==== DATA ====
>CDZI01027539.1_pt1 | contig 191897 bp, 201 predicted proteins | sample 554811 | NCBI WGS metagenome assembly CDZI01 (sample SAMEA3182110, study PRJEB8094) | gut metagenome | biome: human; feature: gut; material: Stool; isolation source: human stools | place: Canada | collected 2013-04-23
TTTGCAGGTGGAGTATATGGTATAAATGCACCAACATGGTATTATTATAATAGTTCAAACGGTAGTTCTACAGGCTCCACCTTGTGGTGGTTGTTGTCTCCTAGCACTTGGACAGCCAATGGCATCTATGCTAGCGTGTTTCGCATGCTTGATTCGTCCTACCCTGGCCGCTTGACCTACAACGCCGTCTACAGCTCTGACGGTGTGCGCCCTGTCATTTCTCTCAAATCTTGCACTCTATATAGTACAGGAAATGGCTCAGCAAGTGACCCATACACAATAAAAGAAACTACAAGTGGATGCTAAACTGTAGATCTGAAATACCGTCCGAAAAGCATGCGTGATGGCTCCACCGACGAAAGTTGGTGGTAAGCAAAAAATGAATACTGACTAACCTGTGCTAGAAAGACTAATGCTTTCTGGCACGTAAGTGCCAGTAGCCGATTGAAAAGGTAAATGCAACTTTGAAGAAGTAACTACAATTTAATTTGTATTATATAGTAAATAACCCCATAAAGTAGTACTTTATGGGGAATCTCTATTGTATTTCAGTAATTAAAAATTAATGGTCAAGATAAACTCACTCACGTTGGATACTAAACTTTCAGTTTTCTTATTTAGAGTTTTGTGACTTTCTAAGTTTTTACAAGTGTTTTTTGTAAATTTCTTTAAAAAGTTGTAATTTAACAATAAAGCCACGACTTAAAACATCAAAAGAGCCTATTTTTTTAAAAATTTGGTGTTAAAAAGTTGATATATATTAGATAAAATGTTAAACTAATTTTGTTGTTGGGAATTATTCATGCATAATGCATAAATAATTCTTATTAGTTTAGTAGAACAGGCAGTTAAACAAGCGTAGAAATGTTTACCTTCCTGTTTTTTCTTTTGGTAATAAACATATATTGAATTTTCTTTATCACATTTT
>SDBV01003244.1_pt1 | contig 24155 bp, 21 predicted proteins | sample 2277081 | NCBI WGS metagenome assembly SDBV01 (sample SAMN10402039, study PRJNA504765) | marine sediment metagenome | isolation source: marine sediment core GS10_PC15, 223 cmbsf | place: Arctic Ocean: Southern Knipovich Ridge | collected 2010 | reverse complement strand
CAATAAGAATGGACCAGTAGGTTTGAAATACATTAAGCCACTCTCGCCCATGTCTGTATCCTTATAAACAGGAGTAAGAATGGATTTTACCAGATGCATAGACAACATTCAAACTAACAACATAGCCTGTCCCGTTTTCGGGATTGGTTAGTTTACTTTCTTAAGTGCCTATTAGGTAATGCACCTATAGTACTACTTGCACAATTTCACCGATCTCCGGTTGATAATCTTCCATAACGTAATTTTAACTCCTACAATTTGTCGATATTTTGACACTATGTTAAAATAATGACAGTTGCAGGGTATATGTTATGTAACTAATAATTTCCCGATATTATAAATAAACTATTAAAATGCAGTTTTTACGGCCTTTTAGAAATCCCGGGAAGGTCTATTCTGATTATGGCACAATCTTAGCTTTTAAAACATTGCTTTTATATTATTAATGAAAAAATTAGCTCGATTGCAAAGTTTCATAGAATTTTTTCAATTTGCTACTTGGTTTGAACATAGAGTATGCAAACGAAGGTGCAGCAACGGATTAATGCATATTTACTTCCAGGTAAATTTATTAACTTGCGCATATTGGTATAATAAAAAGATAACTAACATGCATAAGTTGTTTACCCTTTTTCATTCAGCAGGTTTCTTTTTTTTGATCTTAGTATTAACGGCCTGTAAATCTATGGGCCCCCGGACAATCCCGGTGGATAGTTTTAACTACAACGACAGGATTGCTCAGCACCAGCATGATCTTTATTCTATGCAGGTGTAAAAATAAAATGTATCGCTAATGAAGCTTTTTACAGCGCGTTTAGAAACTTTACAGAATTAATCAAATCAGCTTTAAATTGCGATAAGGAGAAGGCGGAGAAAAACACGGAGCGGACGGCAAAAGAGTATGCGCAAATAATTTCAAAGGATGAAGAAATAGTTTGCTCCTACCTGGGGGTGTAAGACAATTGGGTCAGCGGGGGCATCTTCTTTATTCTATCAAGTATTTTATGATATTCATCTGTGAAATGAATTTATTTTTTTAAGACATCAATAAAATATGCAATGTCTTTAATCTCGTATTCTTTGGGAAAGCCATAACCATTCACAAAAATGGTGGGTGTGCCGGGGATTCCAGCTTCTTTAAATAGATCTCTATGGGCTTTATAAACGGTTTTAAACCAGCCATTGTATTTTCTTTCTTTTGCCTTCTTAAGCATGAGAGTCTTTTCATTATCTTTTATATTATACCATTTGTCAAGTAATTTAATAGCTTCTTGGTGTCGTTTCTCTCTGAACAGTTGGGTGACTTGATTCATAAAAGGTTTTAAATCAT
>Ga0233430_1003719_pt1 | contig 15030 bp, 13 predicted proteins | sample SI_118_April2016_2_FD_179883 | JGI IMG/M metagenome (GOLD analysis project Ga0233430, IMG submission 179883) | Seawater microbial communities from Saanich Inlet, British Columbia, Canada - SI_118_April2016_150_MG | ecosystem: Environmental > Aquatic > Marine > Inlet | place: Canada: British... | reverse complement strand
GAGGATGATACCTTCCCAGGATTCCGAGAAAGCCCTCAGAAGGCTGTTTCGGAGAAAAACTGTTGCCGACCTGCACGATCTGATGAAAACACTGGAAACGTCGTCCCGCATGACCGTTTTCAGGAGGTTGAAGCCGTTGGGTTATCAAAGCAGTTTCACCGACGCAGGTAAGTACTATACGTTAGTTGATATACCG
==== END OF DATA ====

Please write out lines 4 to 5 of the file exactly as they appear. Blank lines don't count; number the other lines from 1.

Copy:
CAATAAGAATGGACCAGTAGGTTTGAAATACATTAAGCCACTCTCGCCCATGTCTGTATCCTTATAAACAGGAGTAAGAATGGATTTTACCAGATGCATAGACAACATTCAAACTAACAACATAGCCTGTCCCGTTTTCGGGATTGGTTAGTTTACTTTCTTAAGTGCCTATTAGGTAATGCACCTATAGTACTACTTGCACAATTTCACCGATCTCCGGTTGATAATCTTCCATAACGTAATTTTAACTCCTACAATTTGTCGATATTTTGACACTATGTTAAAATAATGACAGTTGCAGGGTATATGTTATGTAACTAATAATTTCCCGATATTATAAATAAACTATTAAAATGCAGTTTTTACGGCCTTTTAGAAATCCCGGGAAGGTCTATTCTGATTATGGCACAATCTTAGCTTTTAAAACATTGCTTTTATATTATTAATGAAAAAATTAGCTCGATTGCAAAGTTTCATAGAATTTTTTCAATTTGCTACTTGGTTTGAACATAGAGTATGCAAACGAAGGTGCAGCAACGGATTAATGCATATTTACTTCCAGGTAAATTTATTAACTTGCGCATATTGGTATAATAAAAAGATAACTAACATGCATAAGTTGTTTACCCTTTTTCATTCAGCAGGTTTCTTTTTTTTGATCTTAGTATTAACGGCCTGTAAATCTATGGGCCCCCGGACAATCCCGGTGGATAGTTTTAACTACAACGACAGGATTGCTCAGCACCAGCATGATCTTTATTCTATGCAGGTGTAAAAATAAAATGTATCGCTAATGAAGCTTTTTACAGCGCGTTTAGAAACTTTACAGAATTAATCAAATCAGCTTTAAATTGCGATAAGGAGAAGGCGGAGAAAAACACGGAGCGGACGGCAAAAGAGTATGCGCAAATAATTTCAAAGGATGAAGAAATAGTTTGCTCCTACCTGGGGGTGTAAGACAATTGGGTCAGCGGGGGCATCTTCTTTATTCTATCAAGTATTTTATGATATTCATCTGTGAAATGAATTTATTTTTTTAAGACATCAATAAAATATGCAATGTCTTTAATCTCGTATTCTTTGGGAAAGCCATAACCATTCACAAAAATGGTGGGTGTGCCGGGGATTCCAGCTTCTTTAAATAGATCTCTATGGGCTTTATAAACGGTTTTAAACCAGCCATTGTATTTTCTTTCTTTTGCCTTCTTAAGCATGAGAGTCTTTTCATTATCTTTTATATTATACCATTTGTCAAGTAATTTAATAGCTTCTTGGTGTCGTTTCTCTCTGAACAGTTGGGTGACTTGATTCATAAAAGGTTTTAAATCAT
>Ga0233430_1003719_pt1 | contig 15030 bp, 13 predicted proteins | sample SI_118_April2016_2_FD_179883 | JGI IMG/M metagenome (GOLD analysis project Ga0233430, IMG submission 179883) | Seawater microbial communities from Saanich Inlet, British Columbia, Canada - SI_118_April2016_150_MG | ecosystem: Environmental > Aquatic > Marine > Inlet | place: Canada: British... | reverse complement strand